The Edmond Sun

Arts & Entertainment

May 28, 2013

Singer from Gaza wants to be 'Arab Idol'

KHAN YOUNIS, Gaza Strip — "Arab Idol" is an over-the-top TV ratings smash in the Middle East, and a young crooner from a Palestinian refugee family, whom admirers have nicknamed "the Rocket," is stealing the show.

The surprise breakout of the second season is a 23-year-old Gaza Strip resident named Mohammed Assaf, whose patriotic folk songs and romantic ballads — with their themes of grit, longing and love — have propelled him into the final rounds.

"I think this shows the world there are many normal people in Gaza, that Gaza is not just this place of terrorists and criminals but nice people," said Ala'a Nabrees, 22, a longtime friend. "He is the Palestinian dream."

This sounds corny, Nabrees acknowledged. "But it is true," he said. "Young people in Gaza? They really want to see somebody make it."

Assaf's fans at home and in the Palestinian diaspora praise the college student and moonlighting wedding singer as the complete package. He is the dutiful son who called out to his parents in the audience Friday night, telling them that they were "the crown on top of my head."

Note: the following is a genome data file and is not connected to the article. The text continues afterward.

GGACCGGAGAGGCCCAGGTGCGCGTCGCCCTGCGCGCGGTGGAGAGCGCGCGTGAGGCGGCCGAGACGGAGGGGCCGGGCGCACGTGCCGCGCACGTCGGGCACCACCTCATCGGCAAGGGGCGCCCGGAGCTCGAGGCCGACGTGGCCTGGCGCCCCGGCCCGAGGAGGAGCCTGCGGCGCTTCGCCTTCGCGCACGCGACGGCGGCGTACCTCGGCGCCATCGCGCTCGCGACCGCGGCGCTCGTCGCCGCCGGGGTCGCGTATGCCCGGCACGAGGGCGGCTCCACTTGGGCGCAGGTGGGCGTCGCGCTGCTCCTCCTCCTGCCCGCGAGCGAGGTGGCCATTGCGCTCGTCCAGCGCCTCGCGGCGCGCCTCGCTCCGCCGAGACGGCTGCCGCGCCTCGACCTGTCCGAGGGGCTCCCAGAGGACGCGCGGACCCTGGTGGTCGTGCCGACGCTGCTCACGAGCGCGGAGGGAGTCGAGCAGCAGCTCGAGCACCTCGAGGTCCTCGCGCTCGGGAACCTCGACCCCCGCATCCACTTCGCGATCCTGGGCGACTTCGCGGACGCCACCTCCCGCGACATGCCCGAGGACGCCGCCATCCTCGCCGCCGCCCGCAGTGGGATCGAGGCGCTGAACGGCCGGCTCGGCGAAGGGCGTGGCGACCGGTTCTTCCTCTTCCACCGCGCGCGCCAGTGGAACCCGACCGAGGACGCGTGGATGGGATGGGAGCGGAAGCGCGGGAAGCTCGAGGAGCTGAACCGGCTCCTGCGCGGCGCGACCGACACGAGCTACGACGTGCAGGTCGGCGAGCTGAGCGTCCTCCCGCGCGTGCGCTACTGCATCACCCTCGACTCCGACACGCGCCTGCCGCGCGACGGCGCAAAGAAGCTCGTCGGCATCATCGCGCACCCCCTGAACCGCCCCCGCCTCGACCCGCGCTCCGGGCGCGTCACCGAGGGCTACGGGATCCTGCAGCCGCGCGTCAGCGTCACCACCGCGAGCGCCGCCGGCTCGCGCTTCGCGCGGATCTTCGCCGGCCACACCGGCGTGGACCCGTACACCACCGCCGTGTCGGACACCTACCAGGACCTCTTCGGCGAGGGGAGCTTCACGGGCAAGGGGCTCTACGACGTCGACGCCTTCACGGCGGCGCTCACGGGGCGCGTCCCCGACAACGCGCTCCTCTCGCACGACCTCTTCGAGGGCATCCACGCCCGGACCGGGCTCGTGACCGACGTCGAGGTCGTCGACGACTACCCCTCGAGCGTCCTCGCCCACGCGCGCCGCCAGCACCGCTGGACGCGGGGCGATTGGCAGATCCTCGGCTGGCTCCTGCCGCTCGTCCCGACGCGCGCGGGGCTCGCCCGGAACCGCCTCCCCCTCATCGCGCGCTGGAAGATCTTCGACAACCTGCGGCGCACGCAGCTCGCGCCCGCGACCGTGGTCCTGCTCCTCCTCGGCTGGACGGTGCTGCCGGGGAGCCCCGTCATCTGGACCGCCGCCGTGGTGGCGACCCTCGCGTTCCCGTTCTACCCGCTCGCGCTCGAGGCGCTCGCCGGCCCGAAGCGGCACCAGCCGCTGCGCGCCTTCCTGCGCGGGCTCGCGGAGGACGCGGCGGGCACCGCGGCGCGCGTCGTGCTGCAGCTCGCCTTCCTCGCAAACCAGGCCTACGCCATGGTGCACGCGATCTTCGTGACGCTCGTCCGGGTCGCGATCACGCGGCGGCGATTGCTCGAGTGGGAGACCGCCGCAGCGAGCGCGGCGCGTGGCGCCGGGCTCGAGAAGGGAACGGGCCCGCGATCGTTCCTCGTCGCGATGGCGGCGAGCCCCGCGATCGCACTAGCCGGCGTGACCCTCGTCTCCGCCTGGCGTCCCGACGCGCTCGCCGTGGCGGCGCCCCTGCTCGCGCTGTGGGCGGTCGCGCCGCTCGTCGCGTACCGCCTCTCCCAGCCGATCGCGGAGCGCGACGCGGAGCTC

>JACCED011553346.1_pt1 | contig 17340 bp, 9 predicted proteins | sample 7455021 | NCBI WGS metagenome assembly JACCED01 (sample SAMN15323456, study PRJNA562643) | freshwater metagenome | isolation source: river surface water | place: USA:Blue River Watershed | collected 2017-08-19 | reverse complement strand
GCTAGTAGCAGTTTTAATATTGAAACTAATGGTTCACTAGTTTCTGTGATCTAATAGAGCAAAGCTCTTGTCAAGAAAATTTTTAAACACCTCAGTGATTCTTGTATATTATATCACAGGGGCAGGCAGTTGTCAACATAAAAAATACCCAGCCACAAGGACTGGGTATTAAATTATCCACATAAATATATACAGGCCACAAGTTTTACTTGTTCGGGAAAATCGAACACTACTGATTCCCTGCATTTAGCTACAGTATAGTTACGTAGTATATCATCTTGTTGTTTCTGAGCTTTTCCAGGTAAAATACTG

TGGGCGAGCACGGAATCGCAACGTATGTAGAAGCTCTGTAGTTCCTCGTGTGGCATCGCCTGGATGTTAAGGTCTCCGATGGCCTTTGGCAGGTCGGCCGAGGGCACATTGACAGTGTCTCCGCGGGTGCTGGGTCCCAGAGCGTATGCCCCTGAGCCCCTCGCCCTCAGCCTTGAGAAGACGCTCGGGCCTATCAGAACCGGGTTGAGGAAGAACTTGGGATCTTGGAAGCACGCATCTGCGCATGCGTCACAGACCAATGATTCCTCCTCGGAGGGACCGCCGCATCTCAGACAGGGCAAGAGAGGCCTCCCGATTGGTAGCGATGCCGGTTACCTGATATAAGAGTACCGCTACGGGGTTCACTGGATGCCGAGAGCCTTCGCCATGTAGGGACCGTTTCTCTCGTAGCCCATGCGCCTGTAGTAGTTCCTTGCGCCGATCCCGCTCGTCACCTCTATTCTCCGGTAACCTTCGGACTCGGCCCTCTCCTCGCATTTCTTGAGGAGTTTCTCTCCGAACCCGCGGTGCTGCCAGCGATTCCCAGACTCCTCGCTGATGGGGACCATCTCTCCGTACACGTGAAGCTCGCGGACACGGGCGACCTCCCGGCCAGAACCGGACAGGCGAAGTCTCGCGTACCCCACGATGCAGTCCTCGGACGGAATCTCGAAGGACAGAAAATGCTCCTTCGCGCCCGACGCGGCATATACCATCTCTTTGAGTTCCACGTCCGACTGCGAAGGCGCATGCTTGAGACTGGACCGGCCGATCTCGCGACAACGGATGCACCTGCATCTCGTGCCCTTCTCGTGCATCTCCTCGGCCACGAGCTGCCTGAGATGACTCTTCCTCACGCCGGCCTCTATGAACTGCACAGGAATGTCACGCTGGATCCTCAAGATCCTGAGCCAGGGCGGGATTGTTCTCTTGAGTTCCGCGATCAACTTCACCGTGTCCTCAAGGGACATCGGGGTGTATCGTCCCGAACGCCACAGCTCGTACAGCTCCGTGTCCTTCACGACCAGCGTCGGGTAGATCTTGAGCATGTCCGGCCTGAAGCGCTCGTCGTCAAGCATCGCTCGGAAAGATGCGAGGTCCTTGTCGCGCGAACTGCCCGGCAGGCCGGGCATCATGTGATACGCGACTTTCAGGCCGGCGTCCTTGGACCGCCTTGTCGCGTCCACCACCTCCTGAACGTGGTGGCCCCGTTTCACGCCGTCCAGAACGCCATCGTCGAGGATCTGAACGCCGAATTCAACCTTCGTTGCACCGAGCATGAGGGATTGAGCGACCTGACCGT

He performed in an earlier show in a kaffiyeh, a scarf that is a symbol of Palestinian pride and resistance. Plus, he looks as if he just stepped out of an Abercrombie & Fitch ad, the fans say.

His mother, a math teacher, told CNN, "The girls don't come here, to our house. But they are all over the Internet and Facebook."

"He is doing more than all the politicians to unify the Palestinian people," said Ahmad Awwad, 23, a close friend and schoolmate at the University of Palestine.

On the show, Assaf has avoided politics. But he has spoken to the news media against the Israeli occupation of the West Bank and the harsh conditions in Gaza. The Palestinian Maan News Agency quoted him as saying that he was inspired by the prominent Palestinian prisoner and long-term hunger-striker Samer Issawi. "I can't differentiate between my art and my patriotic attitude," Assaf said.

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